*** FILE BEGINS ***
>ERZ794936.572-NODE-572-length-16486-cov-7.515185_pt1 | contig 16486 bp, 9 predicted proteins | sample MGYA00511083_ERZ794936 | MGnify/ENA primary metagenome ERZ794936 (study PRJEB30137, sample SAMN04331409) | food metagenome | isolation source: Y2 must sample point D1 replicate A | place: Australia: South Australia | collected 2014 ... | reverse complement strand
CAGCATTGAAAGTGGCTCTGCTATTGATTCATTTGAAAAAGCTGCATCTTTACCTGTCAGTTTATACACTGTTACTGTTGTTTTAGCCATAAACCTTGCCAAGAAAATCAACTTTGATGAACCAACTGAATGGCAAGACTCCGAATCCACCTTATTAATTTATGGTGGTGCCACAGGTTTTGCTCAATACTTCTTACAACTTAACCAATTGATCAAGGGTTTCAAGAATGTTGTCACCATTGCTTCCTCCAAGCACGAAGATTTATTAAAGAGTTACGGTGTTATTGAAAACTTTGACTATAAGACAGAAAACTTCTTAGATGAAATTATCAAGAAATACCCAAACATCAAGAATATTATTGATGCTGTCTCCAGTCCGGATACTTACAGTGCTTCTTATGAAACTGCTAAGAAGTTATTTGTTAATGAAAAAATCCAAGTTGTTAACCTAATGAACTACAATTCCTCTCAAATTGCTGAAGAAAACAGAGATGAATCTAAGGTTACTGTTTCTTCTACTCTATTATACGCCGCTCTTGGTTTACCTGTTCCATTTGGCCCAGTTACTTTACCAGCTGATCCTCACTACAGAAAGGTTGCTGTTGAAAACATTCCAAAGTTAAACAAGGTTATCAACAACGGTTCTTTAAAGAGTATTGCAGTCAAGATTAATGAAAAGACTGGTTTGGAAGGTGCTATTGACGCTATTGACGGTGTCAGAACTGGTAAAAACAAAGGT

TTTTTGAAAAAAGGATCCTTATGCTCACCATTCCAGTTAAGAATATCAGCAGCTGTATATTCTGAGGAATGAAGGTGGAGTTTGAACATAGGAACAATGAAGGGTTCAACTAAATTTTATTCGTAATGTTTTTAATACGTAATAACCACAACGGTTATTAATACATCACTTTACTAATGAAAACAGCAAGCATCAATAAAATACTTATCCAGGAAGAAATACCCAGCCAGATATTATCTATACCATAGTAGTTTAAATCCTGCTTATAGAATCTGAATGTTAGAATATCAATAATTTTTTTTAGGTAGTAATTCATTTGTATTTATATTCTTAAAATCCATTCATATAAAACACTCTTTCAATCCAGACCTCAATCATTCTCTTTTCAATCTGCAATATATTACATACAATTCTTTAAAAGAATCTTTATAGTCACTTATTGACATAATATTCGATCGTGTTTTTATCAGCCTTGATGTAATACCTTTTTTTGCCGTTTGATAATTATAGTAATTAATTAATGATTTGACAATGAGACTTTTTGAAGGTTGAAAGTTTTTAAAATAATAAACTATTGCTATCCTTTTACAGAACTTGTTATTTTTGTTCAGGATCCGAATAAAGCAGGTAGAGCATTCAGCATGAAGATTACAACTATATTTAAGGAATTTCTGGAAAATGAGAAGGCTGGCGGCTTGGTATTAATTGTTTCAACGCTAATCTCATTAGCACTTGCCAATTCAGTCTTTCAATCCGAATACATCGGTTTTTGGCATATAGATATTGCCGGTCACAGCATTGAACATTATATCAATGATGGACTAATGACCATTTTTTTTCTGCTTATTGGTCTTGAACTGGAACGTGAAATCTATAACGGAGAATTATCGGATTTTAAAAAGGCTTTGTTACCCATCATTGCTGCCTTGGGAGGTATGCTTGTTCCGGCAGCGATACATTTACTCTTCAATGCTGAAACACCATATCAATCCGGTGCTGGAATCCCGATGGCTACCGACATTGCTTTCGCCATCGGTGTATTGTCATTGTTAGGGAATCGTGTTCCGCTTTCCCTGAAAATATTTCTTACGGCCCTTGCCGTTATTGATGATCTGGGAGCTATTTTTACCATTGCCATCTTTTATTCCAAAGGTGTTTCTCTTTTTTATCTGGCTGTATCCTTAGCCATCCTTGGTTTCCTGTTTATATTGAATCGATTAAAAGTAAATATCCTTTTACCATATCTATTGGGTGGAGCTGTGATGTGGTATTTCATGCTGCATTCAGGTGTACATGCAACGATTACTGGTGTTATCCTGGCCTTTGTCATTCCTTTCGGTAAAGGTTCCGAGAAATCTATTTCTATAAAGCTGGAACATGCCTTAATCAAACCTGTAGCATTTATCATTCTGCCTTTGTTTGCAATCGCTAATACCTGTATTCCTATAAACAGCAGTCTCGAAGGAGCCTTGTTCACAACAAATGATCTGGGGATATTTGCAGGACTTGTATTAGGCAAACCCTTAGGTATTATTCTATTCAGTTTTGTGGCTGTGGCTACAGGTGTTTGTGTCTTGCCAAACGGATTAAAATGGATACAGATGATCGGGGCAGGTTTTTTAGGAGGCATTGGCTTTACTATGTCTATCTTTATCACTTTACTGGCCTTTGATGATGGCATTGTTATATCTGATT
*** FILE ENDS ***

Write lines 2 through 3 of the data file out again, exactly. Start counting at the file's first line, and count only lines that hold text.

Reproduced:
CAGCATTGAAAGTGGCTCTGCTATTGATTCATTTGAAAAAGCTGCATCTTTACCTGTCAGTTTATACACTGTTACTGTTGTTTTAGCCATAAACCTTGCCAAGAAAATCAACTTTGATGAACCAACTGAATGGCAAGACTCCGAATCCACCTTATTAATTTATGGTGGTGCCACAGGTTTTGCTCAATACTTCTTACAACTTAACCAATTGATCAAGGGTTTCAAGAATGTTGTCACCATTGCTTCCTCCAAGCACGAAGATTTATTAAAGAGTTACGGTGTTATTGAAAACTTTGACTATAAGACAGAAAACTTCTTAGATGAAATTATCAAGAAATACCCAAACATCAAGAATATTATTGATGCTGTCTCCAGTCCGGATACTTACAGTGCTTCTTATGAAACTGCTAAGAAGTTATTTGTTAATGAAAAAATCCAAGTTGTTAACCTAATGAACTACAATTCCTCTCAAATTGCTGAAGAAAACAGAGATGAATCTAAGGTTACTGTTTCTTCTACTCTATTATACGCCGCTCTTGGTTTACCTGTTCCATTTGGCCCAGTTACTTTACCAGCTGATCCTCACTACAGAAAGGTTGCTGTTGAAAACATTCCAAAGTTAAACAAGGTTATCAACAACGGTTCTTTAAAGAGTATTGCAGTCAAGATTAATGAAAAGACTGGTTTGGAAGGTGCTATTGACGCTATTGACGGTGTCAGAACTGGTAAAAACAAAGGT

TTTTTGAAAAAAGGATCCTTATGCTCACCATTCCAGTTAAGAATATCAGCAGCTGTATATTCTGAGGAATGAAGGTGGAGTTTGAACATAGGAACAATGAAGGGTTCAACTAAATTTTATTCGTAATGTTTTTAATACGTAATAACCACAACGGTTATTAATACATCACTTTACTAATGAAAACAGCAAGCATCAATAAAATACTTATCCAGGAAGAAATACCCAGCCAGATATTATCTATACCATAGTAGTTTAAATCCTGCTTATAGAATCTGAATGTTAGAATATCAATAATTTTTTTTAGGTAGTAATTCATTTGTATTTATATTCTTAAAATCCATTCATATAAAACACTCTTTCAATCCAGACCTCAATCATTCTCTTTTCAATCTGCAATATATTACATACAATTCTTTAAAAGAATCTTTATAGTCACTTATTGACATAATATTCGATCGTGTTTTTATCAGCCTTGATGTAATACCTTTTTTTGCCGTTTGATAATTATAGTAATTAATTAATGATTTGACAATGAGACTTTTTGAAGGTTGAAAGTTTTTAAAATAATAAACTATTGCTATCCTTTTACAGAACTTGTTATTTTTGTTCAGGATCCGAATAAAGCAGGTAGAGCATTCAGCATGAAGATTACAACTATATTTAAGGAATTTCTGGAAAATGAGAAGGCTGGCGGCTTGGTATTAATTGTTTCAACGCTAATCTCATTAGCACTTGCCAATTCAGTCTTTCAATCCGAATACATCGGTTTTTGGCATATAGATATTGCCGGTCACAGCATTGAACATTATATCAATGATGGACTAATGACCATTTTTTTTCTGCTTATTGGTCTTGAACTGGAACGTGAAATCTATAACGGAGAATTATCGGATTTTAAAAAGGCTTTGTTACCCATCATTGCTGCCTTGGGAGGTATGCTTGTTCCGGCAGCGATACATTTACTCTTCAATGCTGAAACACCATATCAATCCGGTGCTGGAATCCCGATGGCTACCGACATTGCTTTCGCCATCGGTGTATTGTCATTGTTAGGGAATCGTGTTCCGCTTTCCCTGAAAATATTTCTTACGGCCCTTGCCGTTATTGATGATCTGGGAGCTATTTTTACCATTGCCATCTTTTATTCCAAAGGTGTTTCTCTTTTTTATCTGGCTGTATCCTTAGCCATCCTTGGTTTCCTGTTTATATTGAATCGATTAAAAGTAAATATCCTTTTACCATATCTATTGGGTGGAGCTGTGATGTGGTATTTCATGCTGCATTCAGGTGTACATGCAACGATTACTGGTGTTATCCTGGCCTTTGTCATTCCTTTCGGTAAAGGTTCCGAGAAATCTATTTCTATAAAGCTGGAACATGCCTTAATCAAACCTGTAGCATTTATCATTCTGCCTTTGTTTGCAATCGCTAATACCTGTATTCCTATAAACAGCAGTCTCGAAGGAGCCTTGTTCACAACAAATGATCTGGGGATATTTGCAGGACTTGTATTAGGCAAACCCTTAGGTATTATTCTATTCAGTTTTGTGGCTGTGGCTACAGGTGTTTGTGTCTTGCCAAACGGATTAAAATGGATACAGATGATCGGGGCAGGTTTTTTAGGAGGCATTGGCTTTACTATGTCTATCTTTATCACTTTACTGGCCTTTGATGATGGCATTGTTATATCTGATT